SUgar Lumps

Talk of sugar and its effects has been everywhere this year and consumer behaviour is beginning to change. What can confectioners do to adapt?

In 2016 sugar has been a hot topic in the UK. Public Health England estimates the average child aged 4-10 consumes over 22kgs of sugar a year (source: The Guardian). Campaigners, including celebrity chef Jamie Oliver, have been pushing hard for the government to intervene and control the rising issue of sugar consumption.

This lobbying has led to a sugar tax on soft drinks, which will be introduced in 2018. The fear for manufacturers of high sugar products in other sectors, such as confectionery, is that this will have a knock-on effect to consumer behaviour. And this isn’t the case only in the UK, research from Mintel shows that sugar’s current bad press is already impacting behaviour across Europe, with up to 63% of consumers already saying they are actively reducing the amount of sugary foods in their diet (source: Mintel).


Changing attitudes to sugarFurthermore, if this legislation was applied to other high sugar markets then the challenge for manufacturers would be even greater, especially where sugar is fundamental to texture and bulk as well as taste.All of this begs the question, what can confectionery manufacturers do to pre-empt this shift in consumer behaviour?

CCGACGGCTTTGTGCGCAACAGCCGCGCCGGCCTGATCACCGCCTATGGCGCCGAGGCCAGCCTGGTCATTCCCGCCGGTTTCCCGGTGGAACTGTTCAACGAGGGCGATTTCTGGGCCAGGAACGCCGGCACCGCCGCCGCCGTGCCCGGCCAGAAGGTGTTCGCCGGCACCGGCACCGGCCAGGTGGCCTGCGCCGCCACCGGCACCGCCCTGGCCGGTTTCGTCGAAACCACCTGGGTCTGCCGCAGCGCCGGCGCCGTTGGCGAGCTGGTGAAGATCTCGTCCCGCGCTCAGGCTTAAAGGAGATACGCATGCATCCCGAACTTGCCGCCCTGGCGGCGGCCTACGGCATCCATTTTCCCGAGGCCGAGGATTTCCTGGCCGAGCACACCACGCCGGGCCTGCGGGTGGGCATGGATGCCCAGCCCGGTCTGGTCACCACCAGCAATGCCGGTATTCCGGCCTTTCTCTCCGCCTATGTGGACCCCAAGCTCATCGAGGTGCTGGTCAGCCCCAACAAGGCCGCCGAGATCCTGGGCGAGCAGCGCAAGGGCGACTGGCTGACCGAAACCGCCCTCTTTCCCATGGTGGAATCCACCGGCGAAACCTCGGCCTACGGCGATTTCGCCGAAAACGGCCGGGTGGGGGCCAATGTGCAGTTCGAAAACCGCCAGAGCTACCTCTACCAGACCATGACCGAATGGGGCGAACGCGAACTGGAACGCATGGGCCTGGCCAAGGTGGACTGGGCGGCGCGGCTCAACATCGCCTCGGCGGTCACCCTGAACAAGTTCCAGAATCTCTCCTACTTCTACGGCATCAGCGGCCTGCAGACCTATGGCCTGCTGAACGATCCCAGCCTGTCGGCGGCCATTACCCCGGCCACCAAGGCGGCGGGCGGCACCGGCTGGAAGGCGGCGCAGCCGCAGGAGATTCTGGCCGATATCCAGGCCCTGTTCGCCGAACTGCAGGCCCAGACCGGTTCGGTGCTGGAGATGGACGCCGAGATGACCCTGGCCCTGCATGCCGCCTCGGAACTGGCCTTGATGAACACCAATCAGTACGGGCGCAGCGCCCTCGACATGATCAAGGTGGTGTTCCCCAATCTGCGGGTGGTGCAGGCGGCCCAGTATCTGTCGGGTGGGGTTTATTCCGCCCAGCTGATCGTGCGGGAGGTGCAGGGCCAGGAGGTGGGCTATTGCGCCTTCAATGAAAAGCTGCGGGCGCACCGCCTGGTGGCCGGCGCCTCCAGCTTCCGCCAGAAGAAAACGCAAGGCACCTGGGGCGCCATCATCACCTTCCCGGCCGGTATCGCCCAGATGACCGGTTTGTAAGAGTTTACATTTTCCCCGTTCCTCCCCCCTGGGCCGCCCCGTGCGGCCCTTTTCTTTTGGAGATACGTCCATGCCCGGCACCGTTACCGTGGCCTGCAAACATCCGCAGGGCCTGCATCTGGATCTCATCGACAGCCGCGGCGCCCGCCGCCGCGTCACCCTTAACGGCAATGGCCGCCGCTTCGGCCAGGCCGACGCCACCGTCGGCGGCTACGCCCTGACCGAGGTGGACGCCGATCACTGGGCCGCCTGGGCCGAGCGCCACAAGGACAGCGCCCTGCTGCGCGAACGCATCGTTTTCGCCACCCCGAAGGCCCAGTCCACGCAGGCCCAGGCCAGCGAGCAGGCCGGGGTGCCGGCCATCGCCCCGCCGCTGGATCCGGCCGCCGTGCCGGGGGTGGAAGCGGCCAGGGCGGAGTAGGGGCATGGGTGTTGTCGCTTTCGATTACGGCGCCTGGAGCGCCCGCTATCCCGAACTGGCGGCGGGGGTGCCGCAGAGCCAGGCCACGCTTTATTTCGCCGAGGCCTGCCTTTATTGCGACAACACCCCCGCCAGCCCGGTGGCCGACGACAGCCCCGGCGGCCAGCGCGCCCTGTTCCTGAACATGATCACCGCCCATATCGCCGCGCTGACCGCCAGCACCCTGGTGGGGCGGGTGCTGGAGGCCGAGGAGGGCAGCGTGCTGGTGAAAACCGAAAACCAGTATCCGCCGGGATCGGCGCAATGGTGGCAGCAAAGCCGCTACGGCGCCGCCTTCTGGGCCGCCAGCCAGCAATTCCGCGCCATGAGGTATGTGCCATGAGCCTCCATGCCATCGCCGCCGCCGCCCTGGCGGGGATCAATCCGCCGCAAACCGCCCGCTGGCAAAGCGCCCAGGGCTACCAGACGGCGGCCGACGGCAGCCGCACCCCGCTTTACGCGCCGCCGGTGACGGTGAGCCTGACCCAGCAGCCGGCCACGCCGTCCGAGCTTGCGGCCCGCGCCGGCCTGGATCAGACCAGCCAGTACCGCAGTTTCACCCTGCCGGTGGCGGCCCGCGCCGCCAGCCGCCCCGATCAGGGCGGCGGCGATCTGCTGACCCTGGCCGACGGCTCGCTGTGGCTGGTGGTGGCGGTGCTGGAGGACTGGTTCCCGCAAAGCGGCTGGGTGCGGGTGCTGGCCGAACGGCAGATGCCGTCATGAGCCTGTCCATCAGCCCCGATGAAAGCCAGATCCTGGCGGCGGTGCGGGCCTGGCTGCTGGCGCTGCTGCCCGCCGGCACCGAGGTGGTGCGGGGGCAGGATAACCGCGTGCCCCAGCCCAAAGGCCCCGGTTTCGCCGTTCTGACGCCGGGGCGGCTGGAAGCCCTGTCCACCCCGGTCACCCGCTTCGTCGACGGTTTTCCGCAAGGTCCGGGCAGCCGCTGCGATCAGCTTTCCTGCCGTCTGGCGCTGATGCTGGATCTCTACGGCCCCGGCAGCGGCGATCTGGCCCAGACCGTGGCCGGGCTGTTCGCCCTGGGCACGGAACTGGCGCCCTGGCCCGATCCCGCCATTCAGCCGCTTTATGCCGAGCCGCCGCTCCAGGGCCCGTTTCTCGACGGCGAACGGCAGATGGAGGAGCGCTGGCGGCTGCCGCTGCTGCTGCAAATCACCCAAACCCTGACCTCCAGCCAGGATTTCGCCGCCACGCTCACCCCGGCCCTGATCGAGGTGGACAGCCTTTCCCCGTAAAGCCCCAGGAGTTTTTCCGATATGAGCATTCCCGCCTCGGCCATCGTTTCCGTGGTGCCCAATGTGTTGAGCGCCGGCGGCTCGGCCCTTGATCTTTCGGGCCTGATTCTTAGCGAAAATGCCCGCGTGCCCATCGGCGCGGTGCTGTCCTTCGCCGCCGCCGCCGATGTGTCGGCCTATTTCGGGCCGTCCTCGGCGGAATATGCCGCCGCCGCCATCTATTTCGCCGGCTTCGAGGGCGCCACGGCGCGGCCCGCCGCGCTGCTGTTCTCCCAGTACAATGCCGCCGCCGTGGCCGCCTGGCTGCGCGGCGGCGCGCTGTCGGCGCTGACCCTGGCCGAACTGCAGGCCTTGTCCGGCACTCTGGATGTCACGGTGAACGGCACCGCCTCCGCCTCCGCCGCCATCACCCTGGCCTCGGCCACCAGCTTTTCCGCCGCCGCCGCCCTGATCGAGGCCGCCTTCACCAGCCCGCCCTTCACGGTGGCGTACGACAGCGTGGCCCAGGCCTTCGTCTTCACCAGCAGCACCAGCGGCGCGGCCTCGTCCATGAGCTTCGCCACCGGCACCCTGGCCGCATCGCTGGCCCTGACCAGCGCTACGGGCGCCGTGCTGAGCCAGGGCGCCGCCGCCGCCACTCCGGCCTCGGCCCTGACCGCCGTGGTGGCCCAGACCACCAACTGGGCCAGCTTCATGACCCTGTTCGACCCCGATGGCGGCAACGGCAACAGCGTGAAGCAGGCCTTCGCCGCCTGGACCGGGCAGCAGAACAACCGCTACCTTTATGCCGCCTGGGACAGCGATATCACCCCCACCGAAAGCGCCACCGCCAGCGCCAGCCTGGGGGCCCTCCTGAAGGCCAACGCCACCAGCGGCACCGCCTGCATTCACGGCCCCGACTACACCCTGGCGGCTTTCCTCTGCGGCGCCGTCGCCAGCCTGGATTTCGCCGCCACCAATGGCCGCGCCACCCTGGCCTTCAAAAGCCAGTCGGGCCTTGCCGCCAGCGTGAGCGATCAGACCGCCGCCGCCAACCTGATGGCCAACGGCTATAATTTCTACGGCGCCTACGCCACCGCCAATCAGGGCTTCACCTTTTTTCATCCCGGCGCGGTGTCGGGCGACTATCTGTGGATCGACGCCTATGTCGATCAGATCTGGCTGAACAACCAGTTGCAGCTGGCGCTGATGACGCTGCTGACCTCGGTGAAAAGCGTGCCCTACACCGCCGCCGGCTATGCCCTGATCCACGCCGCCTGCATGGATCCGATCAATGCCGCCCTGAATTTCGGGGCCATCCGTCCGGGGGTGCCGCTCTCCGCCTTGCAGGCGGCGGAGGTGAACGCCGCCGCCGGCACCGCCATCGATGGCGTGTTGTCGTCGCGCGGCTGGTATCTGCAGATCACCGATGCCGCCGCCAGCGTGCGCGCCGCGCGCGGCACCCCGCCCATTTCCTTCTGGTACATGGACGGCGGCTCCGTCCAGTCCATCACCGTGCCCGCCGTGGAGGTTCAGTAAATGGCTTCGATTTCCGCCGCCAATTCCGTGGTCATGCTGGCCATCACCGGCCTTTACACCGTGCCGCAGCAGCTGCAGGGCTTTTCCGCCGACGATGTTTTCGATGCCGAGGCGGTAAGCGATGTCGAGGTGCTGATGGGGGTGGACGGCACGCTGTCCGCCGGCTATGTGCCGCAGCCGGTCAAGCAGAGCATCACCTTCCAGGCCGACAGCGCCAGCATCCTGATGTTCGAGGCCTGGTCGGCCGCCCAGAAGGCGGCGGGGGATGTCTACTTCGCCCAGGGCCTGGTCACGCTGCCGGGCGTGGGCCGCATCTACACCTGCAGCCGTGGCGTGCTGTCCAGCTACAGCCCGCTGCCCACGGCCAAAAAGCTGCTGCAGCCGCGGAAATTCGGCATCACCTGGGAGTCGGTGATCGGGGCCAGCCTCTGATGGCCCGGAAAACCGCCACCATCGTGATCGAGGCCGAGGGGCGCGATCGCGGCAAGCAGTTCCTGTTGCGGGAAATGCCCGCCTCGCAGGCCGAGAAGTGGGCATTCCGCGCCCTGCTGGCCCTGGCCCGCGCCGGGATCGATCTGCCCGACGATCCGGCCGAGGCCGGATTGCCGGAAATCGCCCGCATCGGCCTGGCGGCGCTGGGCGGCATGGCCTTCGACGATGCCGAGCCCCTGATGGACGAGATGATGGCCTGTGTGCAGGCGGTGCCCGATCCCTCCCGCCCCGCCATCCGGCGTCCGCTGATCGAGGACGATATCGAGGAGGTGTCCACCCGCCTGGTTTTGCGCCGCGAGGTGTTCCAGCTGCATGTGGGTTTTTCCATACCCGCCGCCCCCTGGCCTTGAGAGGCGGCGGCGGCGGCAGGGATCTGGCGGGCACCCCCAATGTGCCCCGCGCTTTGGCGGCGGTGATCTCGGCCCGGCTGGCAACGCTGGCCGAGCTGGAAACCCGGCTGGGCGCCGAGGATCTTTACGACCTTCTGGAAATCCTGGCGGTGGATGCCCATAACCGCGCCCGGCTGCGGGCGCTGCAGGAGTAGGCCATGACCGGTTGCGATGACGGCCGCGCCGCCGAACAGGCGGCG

Sweets without the sweet

As things stand sugar is an integral part of the confectionery industry, with a large proportion of sweets still using sugar as their base. In 2015 there were 1,304 new confectionery products launched in the EU, of which just 74 were low or no sugar (source: Mintel). With the growing trend in consumer’s behaviour towards avoiding sugar there is a clear space in the market for more exciting and interesting big name brands with low sugar alternatives.

All about flavour

Consumers want to reduce their sugar intake, but not at the expense of taste and experience. Removing sugar and replacing it with sweeteners can change the flavour profile of the product but effective and creative application of flavourings can help to keep flavours consistent.

We asked our senior flavourist, Danny Kite, for his thoughts on reducing sugar content. “Reduction in sugar levels is something that will be brought into sharp focus over the next couple of years. Simply removing it from the formulation of a successful product is not as straight forward as it may seem.”

“Sugar not only brings sweetness and calories but mouthfeel and flavour enhancement as well. This is something that is well understood by food technicians and flavourists alike and together we have strived to help replicate full sugar products with sugar reduced or even sugar free facsimiles.”

Sweeteners, whether they are artificial or not, have their own flavour and mouth feel. Simply using them as direct replacements for sugar can and will influence the flavour of the product. However, flavourings can be used to reduce this effect, by helping to simulate the mouth feel of sugar or masking unwanted flavour notes in the sweeteners.

For more information on how we can help you reduce sugar without sacrificing flavour then get in touch.

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